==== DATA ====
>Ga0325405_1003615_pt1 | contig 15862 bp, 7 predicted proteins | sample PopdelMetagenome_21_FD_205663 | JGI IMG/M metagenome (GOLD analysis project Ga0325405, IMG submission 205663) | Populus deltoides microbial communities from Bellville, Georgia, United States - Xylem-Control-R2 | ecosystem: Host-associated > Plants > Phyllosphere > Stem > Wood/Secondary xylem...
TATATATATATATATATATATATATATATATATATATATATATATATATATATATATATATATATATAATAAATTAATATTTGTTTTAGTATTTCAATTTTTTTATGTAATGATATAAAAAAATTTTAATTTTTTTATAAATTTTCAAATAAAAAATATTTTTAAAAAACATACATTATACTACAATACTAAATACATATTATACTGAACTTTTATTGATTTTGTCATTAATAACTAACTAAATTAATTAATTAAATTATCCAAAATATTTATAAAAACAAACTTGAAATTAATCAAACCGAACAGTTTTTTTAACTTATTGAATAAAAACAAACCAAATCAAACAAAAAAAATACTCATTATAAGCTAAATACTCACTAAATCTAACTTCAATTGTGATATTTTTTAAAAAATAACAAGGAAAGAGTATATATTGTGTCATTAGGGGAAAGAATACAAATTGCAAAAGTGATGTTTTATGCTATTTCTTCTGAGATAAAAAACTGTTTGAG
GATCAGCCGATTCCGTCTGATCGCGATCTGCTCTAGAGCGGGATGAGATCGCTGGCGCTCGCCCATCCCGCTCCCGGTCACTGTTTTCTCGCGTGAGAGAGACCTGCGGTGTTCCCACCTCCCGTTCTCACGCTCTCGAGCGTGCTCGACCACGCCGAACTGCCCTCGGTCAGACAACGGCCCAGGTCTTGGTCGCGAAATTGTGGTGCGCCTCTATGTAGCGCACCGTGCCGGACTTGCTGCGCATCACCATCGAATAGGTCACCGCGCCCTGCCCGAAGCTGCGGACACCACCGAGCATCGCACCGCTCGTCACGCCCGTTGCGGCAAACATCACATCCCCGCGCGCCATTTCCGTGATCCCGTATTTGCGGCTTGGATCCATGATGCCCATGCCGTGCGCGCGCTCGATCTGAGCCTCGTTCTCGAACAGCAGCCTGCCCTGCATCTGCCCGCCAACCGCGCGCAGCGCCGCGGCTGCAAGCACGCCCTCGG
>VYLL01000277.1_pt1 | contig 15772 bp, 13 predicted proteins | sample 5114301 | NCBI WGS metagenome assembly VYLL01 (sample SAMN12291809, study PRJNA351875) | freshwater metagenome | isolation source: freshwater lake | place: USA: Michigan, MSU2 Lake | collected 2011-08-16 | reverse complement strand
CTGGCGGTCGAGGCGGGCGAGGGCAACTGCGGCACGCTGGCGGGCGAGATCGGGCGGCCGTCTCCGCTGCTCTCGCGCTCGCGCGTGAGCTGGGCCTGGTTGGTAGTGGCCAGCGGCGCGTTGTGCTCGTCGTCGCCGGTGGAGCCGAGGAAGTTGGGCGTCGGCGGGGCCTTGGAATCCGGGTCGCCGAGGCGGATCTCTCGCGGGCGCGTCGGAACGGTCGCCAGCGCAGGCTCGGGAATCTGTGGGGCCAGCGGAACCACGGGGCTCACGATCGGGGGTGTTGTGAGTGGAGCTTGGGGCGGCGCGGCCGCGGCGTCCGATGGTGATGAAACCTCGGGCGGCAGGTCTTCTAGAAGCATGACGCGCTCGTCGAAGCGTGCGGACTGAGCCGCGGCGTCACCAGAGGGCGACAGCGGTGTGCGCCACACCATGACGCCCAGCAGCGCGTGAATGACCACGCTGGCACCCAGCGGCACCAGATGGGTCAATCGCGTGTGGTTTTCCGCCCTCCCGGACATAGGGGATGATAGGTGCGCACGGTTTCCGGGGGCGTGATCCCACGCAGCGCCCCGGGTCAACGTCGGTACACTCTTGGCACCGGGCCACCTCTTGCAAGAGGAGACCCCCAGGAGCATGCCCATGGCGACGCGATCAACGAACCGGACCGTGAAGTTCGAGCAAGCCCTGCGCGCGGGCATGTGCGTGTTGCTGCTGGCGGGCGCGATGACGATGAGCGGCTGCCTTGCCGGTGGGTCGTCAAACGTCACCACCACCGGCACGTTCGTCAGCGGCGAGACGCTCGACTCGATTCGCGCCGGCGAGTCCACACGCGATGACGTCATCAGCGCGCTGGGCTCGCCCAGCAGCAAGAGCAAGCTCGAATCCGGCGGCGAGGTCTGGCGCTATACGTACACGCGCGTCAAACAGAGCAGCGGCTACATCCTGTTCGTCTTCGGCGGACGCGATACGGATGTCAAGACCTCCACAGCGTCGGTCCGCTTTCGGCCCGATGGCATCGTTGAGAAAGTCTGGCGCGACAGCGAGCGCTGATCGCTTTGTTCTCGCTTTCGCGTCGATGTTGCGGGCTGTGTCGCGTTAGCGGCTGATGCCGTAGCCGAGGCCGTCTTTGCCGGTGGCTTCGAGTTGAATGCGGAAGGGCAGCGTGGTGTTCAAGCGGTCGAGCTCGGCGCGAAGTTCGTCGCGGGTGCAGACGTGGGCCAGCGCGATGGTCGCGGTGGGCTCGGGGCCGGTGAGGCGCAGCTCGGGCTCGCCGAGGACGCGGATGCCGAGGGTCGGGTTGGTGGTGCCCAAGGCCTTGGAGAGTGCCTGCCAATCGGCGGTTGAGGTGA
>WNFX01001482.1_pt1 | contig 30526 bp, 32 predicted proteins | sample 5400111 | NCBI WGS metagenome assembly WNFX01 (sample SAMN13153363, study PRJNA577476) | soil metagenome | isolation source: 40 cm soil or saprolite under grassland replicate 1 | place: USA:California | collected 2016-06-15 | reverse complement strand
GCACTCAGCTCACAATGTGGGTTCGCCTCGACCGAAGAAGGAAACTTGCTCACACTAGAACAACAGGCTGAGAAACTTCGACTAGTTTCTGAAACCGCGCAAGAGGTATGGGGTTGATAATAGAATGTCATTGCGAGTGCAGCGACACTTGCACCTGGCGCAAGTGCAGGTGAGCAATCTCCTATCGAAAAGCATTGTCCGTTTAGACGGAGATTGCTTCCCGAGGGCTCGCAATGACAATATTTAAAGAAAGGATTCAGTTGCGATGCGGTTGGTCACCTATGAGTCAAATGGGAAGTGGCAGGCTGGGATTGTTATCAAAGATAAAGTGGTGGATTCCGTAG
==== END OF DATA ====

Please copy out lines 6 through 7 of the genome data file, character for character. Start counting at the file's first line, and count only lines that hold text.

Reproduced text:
>WNFX01001482.1_pt1 | contig 30526 bp, 32 predicted proteins | sample 5400111 | NCBI WGS metagenome assembly WNFX01 (sample SAMN13153363, study PRJNA577476) | soil metagenome | isolation source: 40 cm soil or saprolite under grassland replicate 1 | place: USA:California | collected 2016-06-15 | reverse complement strand
GCACTCAGCTCACAATGTGGGTTCGCCTCGACCGAAGAAGGAAACTTGCTCACACTAGAACAACAGGCTGAGAAACTTCGACTAGTTTCTGAAACCGCGCAAGAGGTATGGGGTTGATAATAGAATGTCATTGCGAGTGCAGCGACACTTGCACCTGGCGCAAGTGCAGGTGAGCAATCTCCTATCGAAAAGCATTGTCCGTTTAGACGGAGATTGCTTCCCGAGGGCTCGCAATGACAATATTTAAAGAAAGGATTCAGTTGCGATGCGGTTGGTCACCTATGAGTCAAATGGGAAGTGGCAGGCTGGGATTGTTATCAAAGATAAAGTGGTGGATTCCGTAG